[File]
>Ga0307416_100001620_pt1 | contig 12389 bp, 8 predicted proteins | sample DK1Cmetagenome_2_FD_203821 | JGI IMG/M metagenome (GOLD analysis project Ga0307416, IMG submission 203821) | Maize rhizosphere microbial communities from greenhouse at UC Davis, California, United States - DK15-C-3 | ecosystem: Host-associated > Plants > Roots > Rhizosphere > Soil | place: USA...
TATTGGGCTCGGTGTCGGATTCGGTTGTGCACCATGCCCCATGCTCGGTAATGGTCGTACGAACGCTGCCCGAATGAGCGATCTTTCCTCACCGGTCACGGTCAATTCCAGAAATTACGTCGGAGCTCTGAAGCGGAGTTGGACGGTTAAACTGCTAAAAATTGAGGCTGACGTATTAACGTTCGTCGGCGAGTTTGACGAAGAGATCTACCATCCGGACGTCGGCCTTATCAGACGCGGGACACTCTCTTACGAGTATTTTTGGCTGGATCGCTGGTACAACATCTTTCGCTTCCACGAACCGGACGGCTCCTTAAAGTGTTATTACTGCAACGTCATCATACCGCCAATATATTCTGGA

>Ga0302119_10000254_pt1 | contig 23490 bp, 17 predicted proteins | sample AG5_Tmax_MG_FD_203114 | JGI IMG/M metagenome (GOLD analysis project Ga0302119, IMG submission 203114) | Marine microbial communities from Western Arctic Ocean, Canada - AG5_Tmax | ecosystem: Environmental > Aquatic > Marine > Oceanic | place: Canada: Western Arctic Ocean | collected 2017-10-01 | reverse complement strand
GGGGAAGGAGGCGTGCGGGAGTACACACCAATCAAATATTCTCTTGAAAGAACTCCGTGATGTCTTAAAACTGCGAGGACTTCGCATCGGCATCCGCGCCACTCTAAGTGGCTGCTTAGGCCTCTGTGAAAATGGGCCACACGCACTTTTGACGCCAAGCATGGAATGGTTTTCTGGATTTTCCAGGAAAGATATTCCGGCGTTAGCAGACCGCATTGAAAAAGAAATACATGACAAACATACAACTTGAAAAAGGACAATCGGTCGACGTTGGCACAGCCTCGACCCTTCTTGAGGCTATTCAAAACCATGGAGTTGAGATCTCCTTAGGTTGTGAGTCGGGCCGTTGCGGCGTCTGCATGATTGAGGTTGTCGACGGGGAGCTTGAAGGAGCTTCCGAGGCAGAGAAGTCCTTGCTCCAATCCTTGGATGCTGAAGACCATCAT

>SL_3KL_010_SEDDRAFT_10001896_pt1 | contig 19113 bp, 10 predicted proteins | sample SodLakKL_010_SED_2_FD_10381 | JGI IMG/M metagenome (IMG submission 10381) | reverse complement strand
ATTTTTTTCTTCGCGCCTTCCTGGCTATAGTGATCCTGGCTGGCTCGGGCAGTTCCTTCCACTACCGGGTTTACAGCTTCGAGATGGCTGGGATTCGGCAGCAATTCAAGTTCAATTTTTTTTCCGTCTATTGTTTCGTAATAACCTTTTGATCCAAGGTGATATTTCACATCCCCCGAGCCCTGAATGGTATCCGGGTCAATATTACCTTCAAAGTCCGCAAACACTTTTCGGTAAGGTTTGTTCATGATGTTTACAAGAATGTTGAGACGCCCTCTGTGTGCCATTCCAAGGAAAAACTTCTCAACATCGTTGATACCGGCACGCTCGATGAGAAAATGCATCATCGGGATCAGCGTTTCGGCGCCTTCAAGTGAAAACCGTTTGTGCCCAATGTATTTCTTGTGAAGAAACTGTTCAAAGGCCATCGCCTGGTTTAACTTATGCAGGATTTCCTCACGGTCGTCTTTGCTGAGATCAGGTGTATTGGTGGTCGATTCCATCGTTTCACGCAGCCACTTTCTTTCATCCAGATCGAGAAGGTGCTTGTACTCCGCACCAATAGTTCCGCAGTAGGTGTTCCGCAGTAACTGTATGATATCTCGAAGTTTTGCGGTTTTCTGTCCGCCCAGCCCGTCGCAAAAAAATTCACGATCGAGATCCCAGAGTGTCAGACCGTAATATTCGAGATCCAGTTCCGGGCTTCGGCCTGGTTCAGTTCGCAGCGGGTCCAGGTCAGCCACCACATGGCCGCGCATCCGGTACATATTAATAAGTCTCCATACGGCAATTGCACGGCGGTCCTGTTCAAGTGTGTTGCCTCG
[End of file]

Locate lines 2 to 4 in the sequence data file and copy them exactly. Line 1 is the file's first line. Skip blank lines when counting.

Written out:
TATTGGGCTCGGTGTCGGATTCGGTTGTGCACCATGCCCCATGCTCGGTAATGGTCGTACGAACGCTGCCCGAATGAGCGATCTTTCCTCACCGGTCACGGTCAATTCCAGAAATTACGTCGGAGCTCTGAAGCGGAGTTGGACGGTTAAACTGCTAAAAATTGAGGCTGACGTATTAACGTTCGTCGGCGAGTTTGACGAAGAGATCTACCATCCGGACGTCGGCCTTATCAGACGCGGGACACTCTCTTACGAGTATTTTTGGCTGGATCGCTGGTACAACATCTTTCGCTTCCACGAACCGGACGGCTCCTTAAAGTGTTATTACTGCAACGTCATCATACCGCCAATATATTCTGGA

>Ga0302119_10000254_pt1 | contig 23490 bp, 17 predicted proteins | sample AG5_Tmax_MG_FD_203114 | JGI IMG/M metagenome (GOLD analysis project Ga0302119, IMG submission 203114) | Marine microbial communities from Western Arctic Ocean, Canada - AG5_Tmax | ecosystem: Environmental > Aquatic > Marine > Oceanic | place: Canada: Western Arctic Ocean | collected 2017-10-01 | reverse complement strand
GGGGAAGGAGGCGTGCGGGAGTACACACCAATCAAATATTCTCTTGAAAGAACTCCGTGATGTCTTAAAACTGCGAGGACTTCGCATCGGCATCCGCGCCACTCTAAGTGGCTGCTTAGGCCTCTGTGAAAATGGGCCACACGCACTTTTGACGCCAAGCATGGAATGGTTTTCTGGATTTTCCAGGAAAGATATTCCGGCGTTAGCAGACCGCATTGAAAAAGAAATACATGACAAACATACAACTTGAAAAAGGACAATCGGTCGACGTTGGCACAGCCTCGACCCTTCTTGAGGCTATTCAAAACCATGGAGTTGAGATCTCCTTAGGTTGTGAGTCGGGCCGTTGCGGCGTCTGCATGATTGAGGTTGTCGACGGGGAGCTTGAAGGAGCTTCCGAGGCAGAGAAGTCCTTGCTCCAATCCTTGGATGCTGAAGACCATCAT